A Rather Epic Post Defending the New & Improved Coaching Style of Lovie Smith

| November 8th, 2011

From the moment he was hired on January 14, 2004 Lovie Smith was never a fan favorite in the Windy City. Bears fans want George Halas patrolling the sideline, wearing a pair of black frame glasses like he’s doing them a favor. They want Mike Ditka in the sweater vest, chewing out the Punky QB for all the world to see. Was the fan reluctance to embrace Smith racially motivated?  I don’t think so.  Was it geographically motivated? Absolutely. The “aw shucks” demeanor from Big Sandy, Texas simply didn’t connect with the Cheezborger! Cheezborger! intensity of Old Style country.

Lovie Smith has also made mistakes.  Tangible, see-em-with-your-eyes errors on the football field and in his pre-game meetings.  He hired Terry Shea.  He fired Ron Rivera. He was loyal to a fault with Bob Babich and Ron Turner and refused to acknowledge what the rest of could clearly see: Rex Grossman was not going to win the Bears a Super Bowl.  If we hang Jonathan Quinn on Shea’s coat rack, we hang Todd Collins on Lovie’s.  He is horrendous with timeouts and somewhat worse when throwing the red rag.  These are the kinds of mistakes fans notice when watching the game on television and the kinds of mistakes that infuriate them.

But the Lovie of late is not the Lovie of old.


For the first time in his tenure, there is real accountability being instituted at Halas Hall.  Chris Harris was benched after a porous performance against the Lions and responded with a string of Twitter complaints.  When put back on the field due to a Major Wright injury, Harris struggled against the Bucs and was subsequently cast onto the waiver wire.  When Frank Omiyale embarrassed himself on national TV, he was benched.  When Henry Melton failed to live up to the promise of a spectacular opening week, he was chastised publicly by his head coach and responded.


Does anyone doubt that Lovie Smith has usurped control of the offensive strategy?  The Bears are finally the running off the bus club Lovie’s been touting ad nauseam to Biggs and the boys at his midweek pressers for half a decade.  (I also think the movement of Mike Martz upstairs was a territorial gesture by Lovie.  It was an assertion of dominance over terrain like polar bears do it.)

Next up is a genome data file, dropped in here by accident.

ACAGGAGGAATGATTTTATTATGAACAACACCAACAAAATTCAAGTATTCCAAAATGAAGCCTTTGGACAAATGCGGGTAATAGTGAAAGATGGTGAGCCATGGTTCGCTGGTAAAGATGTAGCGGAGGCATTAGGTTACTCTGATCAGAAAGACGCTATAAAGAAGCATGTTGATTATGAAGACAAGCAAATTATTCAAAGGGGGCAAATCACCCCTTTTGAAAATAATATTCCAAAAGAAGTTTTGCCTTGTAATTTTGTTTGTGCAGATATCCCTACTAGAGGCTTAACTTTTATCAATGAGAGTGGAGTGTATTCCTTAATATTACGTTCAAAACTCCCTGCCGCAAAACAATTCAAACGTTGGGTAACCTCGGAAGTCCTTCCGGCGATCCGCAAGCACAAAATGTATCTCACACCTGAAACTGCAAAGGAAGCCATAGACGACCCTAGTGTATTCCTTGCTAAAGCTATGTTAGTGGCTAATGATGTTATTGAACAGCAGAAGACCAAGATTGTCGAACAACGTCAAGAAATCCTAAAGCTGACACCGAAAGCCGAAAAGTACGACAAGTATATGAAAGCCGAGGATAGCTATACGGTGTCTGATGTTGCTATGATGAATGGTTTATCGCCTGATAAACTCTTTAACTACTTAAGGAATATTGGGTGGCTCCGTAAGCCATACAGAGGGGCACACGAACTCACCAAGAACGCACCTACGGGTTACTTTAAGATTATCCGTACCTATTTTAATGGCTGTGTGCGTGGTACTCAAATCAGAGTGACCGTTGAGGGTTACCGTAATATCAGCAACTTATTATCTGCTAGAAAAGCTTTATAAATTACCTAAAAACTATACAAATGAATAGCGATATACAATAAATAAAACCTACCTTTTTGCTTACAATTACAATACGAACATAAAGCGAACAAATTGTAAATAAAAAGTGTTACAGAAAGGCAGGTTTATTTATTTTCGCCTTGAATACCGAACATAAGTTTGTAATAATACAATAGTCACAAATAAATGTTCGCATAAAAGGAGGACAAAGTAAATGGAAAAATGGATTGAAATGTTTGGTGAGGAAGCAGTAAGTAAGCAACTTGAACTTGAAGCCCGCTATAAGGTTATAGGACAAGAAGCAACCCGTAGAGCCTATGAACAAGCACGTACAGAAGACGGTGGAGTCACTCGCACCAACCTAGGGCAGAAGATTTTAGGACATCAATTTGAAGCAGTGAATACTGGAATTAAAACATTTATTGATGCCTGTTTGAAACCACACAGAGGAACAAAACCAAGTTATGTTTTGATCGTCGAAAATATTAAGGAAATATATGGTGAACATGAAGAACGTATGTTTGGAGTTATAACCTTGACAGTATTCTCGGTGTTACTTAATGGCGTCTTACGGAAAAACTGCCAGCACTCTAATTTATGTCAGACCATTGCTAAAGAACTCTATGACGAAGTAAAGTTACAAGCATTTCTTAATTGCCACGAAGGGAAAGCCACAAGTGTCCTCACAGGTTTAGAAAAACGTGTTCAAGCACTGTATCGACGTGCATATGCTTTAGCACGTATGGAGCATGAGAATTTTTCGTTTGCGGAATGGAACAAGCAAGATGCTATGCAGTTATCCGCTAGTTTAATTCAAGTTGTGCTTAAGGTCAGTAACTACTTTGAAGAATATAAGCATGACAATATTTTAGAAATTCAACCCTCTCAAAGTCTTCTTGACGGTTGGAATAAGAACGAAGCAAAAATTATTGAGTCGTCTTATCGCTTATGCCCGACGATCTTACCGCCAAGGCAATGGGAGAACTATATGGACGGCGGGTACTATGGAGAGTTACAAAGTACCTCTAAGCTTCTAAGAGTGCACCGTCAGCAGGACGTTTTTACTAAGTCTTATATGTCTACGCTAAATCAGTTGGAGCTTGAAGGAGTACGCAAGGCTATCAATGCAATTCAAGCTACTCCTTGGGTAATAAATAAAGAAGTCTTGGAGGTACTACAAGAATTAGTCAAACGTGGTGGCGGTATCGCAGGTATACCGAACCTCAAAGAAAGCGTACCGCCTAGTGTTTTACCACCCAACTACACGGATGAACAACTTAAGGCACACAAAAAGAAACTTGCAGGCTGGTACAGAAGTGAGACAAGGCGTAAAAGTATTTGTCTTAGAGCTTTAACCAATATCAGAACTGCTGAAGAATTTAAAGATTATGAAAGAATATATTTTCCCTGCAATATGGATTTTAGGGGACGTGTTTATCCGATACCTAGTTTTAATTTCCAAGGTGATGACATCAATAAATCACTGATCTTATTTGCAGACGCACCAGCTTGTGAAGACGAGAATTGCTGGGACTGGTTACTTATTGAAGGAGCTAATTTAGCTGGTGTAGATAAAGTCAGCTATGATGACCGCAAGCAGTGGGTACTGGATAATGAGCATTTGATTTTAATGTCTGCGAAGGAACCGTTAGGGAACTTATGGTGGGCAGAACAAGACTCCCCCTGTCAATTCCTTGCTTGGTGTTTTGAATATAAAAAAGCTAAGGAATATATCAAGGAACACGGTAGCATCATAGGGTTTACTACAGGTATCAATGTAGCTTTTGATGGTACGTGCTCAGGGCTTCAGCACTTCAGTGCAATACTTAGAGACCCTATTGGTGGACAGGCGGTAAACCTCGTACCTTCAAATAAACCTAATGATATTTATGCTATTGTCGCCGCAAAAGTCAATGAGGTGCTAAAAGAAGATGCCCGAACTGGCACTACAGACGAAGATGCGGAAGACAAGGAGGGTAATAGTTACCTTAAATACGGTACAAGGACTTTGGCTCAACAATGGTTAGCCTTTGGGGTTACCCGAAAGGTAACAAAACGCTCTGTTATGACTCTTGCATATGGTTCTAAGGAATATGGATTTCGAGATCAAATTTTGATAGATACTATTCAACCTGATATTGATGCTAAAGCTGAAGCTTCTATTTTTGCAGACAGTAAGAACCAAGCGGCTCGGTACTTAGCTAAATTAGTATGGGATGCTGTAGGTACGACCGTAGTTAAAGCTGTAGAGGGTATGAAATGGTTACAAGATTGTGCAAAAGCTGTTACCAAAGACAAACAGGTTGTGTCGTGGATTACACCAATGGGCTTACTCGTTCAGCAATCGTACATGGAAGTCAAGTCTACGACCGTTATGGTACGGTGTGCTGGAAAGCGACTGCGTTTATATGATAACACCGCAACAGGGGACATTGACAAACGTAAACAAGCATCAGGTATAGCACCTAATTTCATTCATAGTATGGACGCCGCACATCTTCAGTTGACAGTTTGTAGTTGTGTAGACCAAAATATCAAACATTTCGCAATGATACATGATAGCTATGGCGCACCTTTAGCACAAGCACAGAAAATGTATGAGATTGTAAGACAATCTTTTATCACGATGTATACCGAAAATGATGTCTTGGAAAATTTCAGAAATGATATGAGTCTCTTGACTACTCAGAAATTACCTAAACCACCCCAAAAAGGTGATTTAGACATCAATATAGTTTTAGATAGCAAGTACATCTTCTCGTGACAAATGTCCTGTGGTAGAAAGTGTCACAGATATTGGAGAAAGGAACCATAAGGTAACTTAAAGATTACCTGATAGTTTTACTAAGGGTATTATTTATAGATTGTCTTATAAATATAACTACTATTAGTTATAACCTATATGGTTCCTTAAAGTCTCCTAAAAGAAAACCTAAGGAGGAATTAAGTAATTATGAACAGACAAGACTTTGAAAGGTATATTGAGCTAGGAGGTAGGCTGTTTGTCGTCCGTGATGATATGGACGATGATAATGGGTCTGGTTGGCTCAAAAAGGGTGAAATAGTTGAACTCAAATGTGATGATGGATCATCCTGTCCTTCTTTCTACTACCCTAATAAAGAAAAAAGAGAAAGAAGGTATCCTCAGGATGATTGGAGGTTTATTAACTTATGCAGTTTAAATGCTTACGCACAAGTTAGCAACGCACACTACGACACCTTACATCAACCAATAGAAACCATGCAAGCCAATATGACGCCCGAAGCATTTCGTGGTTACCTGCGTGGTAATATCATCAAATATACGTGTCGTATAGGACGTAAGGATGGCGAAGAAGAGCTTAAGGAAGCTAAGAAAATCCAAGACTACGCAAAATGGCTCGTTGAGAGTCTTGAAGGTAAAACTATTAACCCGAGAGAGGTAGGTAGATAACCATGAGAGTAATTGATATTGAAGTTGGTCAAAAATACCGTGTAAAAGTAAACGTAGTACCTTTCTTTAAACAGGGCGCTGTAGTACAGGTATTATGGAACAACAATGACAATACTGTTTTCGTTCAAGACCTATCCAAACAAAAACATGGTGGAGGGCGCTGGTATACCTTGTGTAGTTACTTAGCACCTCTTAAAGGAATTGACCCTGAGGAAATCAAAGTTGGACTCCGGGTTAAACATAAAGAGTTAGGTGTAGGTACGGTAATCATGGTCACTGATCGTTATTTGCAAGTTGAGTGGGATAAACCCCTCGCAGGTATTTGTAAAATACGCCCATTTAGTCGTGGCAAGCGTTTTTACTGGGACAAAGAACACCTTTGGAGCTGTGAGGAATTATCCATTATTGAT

The Bears decision to go to man coverage so often against the Philadelphia Eagles opened my eyes.  My primary criticism of Smith over the years has been his continually blind operation of a defensive system whilst lacking the players capable of operating that system at the highest levels.  Against the Eagles, Smith deviated from the standard structure of the Lovie Deuce and allowed his corners to beat up Andy Reid’s brittle speedsters.


He didn’t snarl.  He didn’t throw anything. He didn’t call David Haugh a jerk (though who could blame him). But he said this in the aftermath of the Bears victory over Philly:

We’re a good football team, just not getting a whole lot of respect,” Smith said. “When you go on a road, the Chicago Bears shouldn’t be eight-point underdogs when we come and play a team, and the guys took notice of that.”

A coaching mentioned the point spread in the press conference?  Lovie Smith being that coach?  This is a new guy we’re dealing with.


When you come to a head coaching position with an exclusively defensive background, you depend upon your GM to find you talent on the other side of the ball.  It almost makes Lovie’s resume with the Bears more impressive when you look at the players he’s achieved his success with.  Lovie has won two of his three division titles with Kyle Orton and Rex Grossman.  He has never had a true number one receiver on his roster.  His GM traded away his best offensive weapon and the huddle’s true leader after the Super Bowl appearance.  In the modern NFL it is near impossible to win a Super Bowl title without a productive offense and, more specifically, a productive passing game to exploit the rule changes.  The Bears are only now finally moving in that direction.

If the Bears decide to fire Jerry Angelo (and they won’t), I believe the current defensive coaching staff would be able to continue their drafting and developing young players across the unit.  I don’t believe the firing of Jerry Angelo (that won’t happen) should also mean the releasing of Lovie Smith from his contract.


And it is perhaps the biggest point.  Michael Vick is going to be the quarterback of the Philadelphia Eagles for many years.  Aaron Rodgers is going to be the quarterback of the Green Bay Packers for many years.  And there is not a single defensive coach/system in the whole of the NFL that has more success against these two individuals. Lovie owns Vick and controls Rodgers, which these days feels like a Herculean achievement.  If the Bears are to remain a football team dedicated to a defensive style of football, they have the right man leading them in the current landscape of the NFC.